|To enhance the effects on TG and HDL-C, and produce reductions in LDL-C, as well as loss of body fat and weight, ≥2000 kcal per week of energy expenditure (generally 200 to 300 min per week) of moderate or higher intensity physical activity is recommended.||B||Moderate|
|Resistance exercise is also recommended to play a supportive role in maintaining strength, balance, and bone density.||B||Moderate|
Chart 3. Patient Adherence
|The provider should assess adherence to both lifestyle and atherogenic cholesterol-lowering medications at every patient encounter.||E||Low|
|A multidisciplinary health care team (such as the patient’s primary health care provider; nurses; nurse practitioners; pharmacists; physician assistants; registered dietitian nutritionists, including certified diabetes educators in some practices; exercise specialists; social workers; community health workers; and licensed professional counselors, psychologists, and health educators) is desirable to identify medication non-adherence and to facilitate strategies to improve adherence by helping patients overcome real (or perceived) barriers to adherence.||E||Low|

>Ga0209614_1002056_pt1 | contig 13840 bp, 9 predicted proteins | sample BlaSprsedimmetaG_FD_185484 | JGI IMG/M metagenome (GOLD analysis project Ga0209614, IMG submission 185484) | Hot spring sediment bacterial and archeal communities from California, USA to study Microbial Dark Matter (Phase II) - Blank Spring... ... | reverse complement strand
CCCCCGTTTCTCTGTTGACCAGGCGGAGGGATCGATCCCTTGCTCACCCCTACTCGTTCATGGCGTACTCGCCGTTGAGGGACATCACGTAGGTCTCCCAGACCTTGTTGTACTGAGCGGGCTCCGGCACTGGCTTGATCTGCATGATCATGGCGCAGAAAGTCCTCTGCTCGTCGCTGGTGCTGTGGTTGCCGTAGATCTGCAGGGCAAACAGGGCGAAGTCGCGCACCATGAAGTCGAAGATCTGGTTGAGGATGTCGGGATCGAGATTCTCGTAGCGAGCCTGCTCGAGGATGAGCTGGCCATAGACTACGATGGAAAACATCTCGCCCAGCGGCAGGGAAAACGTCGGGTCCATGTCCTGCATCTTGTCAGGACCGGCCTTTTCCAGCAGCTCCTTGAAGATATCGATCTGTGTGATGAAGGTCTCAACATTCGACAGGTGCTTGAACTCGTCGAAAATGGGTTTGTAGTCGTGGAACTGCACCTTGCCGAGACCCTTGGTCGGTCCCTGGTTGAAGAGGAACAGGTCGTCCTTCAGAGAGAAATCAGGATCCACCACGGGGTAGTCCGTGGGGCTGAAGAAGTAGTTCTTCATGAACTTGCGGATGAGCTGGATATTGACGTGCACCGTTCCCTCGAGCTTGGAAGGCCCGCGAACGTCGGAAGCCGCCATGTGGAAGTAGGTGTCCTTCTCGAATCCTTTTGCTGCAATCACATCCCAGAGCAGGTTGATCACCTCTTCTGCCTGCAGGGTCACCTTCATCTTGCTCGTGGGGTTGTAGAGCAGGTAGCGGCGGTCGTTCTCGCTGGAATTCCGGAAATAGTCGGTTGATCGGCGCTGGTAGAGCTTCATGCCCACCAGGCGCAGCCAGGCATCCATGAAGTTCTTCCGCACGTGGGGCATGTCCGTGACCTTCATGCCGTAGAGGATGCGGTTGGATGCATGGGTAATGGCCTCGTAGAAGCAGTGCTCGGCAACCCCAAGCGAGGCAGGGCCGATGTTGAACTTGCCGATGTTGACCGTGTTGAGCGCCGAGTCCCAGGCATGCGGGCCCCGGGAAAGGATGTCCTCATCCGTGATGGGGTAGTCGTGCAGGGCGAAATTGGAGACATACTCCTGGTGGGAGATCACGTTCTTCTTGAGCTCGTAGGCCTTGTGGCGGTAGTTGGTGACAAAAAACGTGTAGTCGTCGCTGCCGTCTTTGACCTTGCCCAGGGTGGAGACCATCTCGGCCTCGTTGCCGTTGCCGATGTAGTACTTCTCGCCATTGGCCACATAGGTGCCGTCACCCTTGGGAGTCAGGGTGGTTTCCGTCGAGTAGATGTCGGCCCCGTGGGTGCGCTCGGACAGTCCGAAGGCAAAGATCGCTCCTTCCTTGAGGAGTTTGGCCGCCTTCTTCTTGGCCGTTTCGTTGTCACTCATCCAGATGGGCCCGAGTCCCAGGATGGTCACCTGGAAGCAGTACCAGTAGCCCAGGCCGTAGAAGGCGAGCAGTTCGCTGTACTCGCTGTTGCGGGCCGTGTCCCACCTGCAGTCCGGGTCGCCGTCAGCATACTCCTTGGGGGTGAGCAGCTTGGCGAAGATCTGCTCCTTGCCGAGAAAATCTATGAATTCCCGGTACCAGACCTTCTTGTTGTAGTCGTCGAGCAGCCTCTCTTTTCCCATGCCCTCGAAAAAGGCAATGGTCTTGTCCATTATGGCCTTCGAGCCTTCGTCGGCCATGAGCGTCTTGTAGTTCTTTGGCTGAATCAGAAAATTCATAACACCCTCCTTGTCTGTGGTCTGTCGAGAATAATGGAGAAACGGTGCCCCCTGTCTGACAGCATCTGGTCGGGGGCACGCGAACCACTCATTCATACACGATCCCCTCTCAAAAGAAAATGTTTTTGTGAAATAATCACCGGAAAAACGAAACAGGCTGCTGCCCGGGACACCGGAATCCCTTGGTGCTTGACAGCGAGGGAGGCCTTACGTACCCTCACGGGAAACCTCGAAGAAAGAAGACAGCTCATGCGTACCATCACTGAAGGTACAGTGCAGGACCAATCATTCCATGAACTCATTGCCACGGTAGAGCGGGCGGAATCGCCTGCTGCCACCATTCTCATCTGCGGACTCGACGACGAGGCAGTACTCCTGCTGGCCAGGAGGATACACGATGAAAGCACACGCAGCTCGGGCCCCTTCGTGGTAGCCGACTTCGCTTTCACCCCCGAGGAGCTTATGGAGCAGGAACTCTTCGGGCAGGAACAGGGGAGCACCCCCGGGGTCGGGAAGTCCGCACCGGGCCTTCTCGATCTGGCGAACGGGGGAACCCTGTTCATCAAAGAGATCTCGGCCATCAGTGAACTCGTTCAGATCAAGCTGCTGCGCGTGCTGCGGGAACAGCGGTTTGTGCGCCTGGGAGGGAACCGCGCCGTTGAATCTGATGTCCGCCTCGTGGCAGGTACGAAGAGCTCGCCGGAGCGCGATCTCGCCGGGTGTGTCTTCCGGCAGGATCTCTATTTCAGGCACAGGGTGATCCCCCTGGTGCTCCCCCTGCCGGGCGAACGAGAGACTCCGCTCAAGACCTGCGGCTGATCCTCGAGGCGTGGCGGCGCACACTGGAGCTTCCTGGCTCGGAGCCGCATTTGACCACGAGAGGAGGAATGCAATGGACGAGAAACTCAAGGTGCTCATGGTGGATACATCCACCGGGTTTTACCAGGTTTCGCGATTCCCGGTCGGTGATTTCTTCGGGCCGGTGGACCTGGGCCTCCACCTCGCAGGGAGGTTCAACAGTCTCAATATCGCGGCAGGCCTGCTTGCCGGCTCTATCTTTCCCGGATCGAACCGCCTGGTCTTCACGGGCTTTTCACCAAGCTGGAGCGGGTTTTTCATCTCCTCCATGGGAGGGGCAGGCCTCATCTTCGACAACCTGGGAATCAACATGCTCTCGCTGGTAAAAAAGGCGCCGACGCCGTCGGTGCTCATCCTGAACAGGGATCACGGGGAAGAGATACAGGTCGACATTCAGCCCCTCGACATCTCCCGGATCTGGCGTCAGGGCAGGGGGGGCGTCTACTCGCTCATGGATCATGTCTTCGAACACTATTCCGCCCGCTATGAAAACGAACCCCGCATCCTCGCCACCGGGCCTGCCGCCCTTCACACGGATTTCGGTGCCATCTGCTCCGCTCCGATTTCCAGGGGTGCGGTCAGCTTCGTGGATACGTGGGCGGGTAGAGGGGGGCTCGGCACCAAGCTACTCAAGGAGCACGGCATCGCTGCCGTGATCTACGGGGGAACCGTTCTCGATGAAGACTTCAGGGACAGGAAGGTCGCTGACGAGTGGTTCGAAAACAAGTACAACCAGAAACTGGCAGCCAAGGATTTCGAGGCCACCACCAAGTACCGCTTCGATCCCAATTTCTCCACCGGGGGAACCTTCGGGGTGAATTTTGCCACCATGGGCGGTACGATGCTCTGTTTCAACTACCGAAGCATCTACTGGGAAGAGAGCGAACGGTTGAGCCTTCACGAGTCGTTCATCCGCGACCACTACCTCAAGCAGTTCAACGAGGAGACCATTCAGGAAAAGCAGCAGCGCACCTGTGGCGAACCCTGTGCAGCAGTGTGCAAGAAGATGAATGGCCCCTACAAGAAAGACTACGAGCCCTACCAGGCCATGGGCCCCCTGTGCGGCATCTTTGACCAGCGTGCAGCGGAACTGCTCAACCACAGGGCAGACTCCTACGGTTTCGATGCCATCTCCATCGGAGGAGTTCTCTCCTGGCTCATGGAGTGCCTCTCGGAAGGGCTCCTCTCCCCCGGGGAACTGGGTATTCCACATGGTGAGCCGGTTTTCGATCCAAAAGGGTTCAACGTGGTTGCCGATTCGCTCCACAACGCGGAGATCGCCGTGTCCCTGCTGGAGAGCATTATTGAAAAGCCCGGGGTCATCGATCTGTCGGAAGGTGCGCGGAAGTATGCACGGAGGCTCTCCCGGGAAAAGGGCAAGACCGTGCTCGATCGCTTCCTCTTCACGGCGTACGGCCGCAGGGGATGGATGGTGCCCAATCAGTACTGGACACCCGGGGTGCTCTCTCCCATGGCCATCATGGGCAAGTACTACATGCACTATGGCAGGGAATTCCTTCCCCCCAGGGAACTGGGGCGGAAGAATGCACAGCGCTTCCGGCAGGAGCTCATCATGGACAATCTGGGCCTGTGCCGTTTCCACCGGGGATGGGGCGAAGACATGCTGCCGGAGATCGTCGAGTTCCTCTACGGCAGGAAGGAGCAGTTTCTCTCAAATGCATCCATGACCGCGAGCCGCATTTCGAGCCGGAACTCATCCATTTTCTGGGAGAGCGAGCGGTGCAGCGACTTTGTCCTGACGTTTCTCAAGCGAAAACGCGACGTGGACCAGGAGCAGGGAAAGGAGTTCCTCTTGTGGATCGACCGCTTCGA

|The multi-faceted approach should be employed by clinicians to improve medication adherence, including:||E||Low|
Chart 4. Team-Based Collaborative Care
|Health care teams for optimal lipid and ASCVD risk management may include, where available: the patient; the patient’s primary health care provider; nurses; nurse practitioners; pharmacists; physician assistants; registered dietitian nutritionists, including certified diabetes educators in some practices; exercise specialists; social workers; community health workers; and licensed professional counselors, psychologists, and health educators.||A||High|